Microsoft's formally launched Teams, its messaging-centric collaboration tool for Office 365.
Redmond revealed Teams last November and at the time we remarked upon its uncanny resemblance to Unicorn-grade collaborationware Slack. Our very own Adam Fowler later opined that Slack and Teams “will likely entice two different groups with little overlap.” But he also pointed out that all of Office 365 costs about the same as just Slack. And Teams is now just another feature of Office 365 and it is on by default for commercial customers.
Making comparisons even more interesting is that a few new features have made it into Teams since the November preview, such as public teams that go beyond an organisation's walls.
Microsoft's spent years encouraging organisations to use Outlook as One Messaging App To Rule Them All. Teams isn't immune to that: you can now send email from Outlook and have it appear in a Teams thread. SharePoint's not been forgotten either: its file store is now a Tab in Teams.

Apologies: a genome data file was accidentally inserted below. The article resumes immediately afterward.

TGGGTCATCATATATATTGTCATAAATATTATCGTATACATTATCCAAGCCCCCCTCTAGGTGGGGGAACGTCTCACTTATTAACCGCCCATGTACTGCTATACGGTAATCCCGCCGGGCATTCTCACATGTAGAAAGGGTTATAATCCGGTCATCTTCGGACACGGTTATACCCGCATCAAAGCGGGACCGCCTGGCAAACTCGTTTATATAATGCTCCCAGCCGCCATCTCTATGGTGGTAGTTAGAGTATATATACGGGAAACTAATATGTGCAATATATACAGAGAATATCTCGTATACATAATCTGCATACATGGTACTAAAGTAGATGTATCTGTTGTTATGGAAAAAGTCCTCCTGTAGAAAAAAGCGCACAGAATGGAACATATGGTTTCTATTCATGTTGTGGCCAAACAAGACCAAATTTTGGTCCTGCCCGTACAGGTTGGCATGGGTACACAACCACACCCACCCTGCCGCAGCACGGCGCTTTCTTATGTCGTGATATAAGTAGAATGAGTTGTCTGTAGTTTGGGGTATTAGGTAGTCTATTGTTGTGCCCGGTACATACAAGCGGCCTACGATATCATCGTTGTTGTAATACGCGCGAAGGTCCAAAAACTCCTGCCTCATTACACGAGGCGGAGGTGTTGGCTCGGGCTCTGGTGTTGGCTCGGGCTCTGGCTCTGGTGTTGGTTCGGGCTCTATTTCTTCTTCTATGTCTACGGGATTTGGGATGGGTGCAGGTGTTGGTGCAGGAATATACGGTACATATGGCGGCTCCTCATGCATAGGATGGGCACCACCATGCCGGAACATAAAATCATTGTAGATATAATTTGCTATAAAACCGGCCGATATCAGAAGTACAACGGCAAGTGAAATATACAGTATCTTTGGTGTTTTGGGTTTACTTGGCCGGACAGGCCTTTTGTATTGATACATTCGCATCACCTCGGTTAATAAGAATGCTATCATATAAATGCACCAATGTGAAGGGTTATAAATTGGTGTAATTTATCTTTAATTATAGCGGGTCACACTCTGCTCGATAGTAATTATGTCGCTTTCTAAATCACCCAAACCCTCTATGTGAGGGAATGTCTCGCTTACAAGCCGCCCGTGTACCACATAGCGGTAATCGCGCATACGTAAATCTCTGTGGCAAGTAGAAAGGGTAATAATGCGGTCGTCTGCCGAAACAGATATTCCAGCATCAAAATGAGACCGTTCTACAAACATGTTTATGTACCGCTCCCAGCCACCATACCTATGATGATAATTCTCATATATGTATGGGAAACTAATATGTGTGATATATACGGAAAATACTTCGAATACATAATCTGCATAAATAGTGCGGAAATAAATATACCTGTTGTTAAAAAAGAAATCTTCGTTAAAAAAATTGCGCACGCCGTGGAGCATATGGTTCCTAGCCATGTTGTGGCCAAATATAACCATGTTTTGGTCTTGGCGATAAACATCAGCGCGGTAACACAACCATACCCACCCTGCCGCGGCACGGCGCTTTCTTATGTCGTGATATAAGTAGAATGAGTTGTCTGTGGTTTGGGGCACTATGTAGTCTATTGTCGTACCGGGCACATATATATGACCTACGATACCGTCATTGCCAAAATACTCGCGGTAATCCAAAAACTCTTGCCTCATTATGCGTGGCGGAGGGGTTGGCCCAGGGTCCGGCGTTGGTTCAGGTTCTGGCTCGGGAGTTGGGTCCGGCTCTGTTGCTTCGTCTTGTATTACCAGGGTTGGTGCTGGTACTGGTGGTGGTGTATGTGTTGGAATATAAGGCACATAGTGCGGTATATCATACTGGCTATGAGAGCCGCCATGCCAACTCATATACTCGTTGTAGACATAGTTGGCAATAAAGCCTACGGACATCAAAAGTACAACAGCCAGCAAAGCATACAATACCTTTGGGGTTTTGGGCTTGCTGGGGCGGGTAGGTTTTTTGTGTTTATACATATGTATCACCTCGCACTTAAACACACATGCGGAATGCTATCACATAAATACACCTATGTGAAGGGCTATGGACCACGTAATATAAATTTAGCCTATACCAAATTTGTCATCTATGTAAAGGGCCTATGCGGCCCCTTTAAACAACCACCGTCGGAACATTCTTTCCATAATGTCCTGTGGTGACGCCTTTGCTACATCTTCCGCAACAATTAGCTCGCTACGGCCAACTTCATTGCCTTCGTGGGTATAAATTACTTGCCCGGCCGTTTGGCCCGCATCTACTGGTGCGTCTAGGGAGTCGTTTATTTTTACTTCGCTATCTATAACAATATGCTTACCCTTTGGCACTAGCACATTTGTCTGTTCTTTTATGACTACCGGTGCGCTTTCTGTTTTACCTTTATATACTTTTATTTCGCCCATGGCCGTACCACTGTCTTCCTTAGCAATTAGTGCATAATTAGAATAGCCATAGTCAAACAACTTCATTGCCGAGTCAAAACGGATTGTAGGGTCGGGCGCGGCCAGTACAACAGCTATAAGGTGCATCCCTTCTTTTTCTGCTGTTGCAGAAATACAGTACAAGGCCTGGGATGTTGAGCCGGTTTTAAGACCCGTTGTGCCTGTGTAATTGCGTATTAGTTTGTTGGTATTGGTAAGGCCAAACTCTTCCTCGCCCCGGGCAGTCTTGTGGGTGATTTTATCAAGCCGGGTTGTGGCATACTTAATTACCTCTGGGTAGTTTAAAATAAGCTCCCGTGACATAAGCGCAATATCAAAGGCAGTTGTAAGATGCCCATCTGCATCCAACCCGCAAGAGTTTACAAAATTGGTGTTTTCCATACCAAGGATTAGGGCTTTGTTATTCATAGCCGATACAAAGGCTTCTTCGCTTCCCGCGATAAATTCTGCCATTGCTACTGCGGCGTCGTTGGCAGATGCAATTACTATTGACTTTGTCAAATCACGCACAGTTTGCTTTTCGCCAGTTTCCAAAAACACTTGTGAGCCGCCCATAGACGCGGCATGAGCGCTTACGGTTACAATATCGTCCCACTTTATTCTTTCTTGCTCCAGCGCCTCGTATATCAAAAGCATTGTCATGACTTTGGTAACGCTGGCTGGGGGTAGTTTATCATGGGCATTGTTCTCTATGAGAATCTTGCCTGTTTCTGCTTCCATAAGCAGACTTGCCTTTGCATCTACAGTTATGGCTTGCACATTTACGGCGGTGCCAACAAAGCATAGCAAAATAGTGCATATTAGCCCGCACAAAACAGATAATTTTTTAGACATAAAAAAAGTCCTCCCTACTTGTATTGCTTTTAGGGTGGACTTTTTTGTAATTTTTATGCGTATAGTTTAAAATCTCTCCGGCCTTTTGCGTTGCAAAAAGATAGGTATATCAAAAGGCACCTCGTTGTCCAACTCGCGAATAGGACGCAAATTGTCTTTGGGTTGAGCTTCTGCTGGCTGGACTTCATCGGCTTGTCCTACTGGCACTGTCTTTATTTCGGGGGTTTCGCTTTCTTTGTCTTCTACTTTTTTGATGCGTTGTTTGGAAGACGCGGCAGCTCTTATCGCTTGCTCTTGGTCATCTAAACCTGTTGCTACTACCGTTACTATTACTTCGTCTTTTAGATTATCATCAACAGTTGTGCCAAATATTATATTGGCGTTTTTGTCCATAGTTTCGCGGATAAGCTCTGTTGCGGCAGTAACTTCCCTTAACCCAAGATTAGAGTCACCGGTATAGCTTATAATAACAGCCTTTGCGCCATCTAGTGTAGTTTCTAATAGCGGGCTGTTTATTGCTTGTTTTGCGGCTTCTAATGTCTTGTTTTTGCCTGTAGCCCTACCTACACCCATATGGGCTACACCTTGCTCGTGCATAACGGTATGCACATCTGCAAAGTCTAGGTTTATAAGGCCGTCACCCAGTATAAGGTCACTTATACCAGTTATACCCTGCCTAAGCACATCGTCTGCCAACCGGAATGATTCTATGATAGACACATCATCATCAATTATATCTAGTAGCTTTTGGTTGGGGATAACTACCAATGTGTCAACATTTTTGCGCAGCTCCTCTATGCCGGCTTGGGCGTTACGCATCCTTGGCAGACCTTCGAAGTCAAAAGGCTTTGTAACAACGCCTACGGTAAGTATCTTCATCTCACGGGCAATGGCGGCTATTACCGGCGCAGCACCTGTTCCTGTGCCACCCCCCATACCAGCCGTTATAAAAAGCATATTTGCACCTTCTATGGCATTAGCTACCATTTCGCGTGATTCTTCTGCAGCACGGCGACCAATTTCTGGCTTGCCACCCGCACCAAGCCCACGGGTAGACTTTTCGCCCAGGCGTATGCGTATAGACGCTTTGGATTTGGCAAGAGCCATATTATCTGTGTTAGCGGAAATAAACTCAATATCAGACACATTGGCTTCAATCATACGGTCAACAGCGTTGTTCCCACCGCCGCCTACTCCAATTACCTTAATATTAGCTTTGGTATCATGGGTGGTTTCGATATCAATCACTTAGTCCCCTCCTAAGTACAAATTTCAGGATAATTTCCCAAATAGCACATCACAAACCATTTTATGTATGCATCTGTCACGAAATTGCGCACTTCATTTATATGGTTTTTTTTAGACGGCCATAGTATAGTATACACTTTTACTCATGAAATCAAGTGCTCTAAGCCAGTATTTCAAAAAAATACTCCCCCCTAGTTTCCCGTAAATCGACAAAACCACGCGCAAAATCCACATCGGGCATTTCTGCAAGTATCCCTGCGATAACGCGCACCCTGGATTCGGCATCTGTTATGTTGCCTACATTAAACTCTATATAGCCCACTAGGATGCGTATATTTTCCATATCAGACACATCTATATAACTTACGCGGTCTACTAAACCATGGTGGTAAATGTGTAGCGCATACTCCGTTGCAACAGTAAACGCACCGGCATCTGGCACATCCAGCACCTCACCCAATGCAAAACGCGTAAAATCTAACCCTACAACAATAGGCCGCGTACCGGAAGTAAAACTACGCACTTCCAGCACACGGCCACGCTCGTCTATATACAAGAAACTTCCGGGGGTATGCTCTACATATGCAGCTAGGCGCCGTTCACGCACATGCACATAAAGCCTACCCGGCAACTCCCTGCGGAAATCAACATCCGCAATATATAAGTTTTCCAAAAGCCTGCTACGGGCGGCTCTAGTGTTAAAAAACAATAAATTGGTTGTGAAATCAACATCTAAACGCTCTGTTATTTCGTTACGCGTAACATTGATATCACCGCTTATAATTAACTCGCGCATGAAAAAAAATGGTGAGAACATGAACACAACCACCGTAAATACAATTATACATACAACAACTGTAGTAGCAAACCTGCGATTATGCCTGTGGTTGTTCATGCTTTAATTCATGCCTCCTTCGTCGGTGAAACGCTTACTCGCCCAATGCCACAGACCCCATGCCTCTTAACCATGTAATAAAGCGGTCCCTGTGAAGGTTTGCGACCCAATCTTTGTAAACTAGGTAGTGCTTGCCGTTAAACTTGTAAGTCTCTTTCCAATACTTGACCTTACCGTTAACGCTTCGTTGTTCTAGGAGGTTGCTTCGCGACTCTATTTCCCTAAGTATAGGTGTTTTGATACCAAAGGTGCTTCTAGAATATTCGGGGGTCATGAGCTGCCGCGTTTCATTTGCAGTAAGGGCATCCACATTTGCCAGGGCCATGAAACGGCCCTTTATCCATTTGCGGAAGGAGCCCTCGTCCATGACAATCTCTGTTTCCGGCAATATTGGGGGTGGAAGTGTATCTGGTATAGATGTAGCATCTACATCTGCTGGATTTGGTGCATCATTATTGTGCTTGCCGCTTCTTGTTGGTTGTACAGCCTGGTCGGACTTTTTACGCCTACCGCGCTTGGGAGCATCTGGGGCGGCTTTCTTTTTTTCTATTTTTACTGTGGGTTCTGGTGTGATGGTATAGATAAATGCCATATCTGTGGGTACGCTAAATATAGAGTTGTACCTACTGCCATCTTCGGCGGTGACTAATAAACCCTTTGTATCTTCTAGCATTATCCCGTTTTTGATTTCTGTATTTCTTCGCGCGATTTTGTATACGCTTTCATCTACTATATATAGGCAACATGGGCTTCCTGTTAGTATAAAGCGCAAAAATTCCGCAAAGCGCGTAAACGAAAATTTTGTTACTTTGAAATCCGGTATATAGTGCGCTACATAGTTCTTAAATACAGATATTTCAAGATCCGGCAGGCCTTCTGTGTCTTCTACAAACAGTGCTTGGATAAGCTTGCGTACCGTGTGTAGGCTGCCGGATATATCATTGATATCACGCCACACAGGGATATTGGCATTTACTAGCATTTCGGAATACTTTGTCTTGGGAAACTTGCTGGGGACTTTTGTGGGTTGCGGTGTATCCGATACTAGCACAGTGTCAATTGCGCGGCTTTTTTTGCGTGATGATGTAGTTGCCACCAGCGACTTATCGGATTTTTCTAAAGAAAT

Teams is software-as-a-service and Microsoft promises ongoing evolution. For starters, Microsoft says we can expect more integration with third-party software vendors so that their apps can pipe messages into Teams and information can flow both ways.
When Teams debuted as a preview, Slack bought a page in The New York Times and devoted it to an Open Letter that read, in part, “Welcome, Microsoft, to the revolution. We’re glad you’re going to be helping us define this new product category.” That letter was widely felt to have legitimised Teams as a competitor and not to have been a good idea.
Today, so far as El Reg can divine, Slack is silent: not a Tweet or blog post has escaped its offices.
Spare a thought, too, for HipChat. Atlassian acquired it in 2012 and in 2015 tried to make it more like Slack, at least with regard to third-party integrations. Since Teams' late 2016 debut the market's been framed as Microsoft vs. Slack.
They'll go the way of Domino in the end, anyway. ®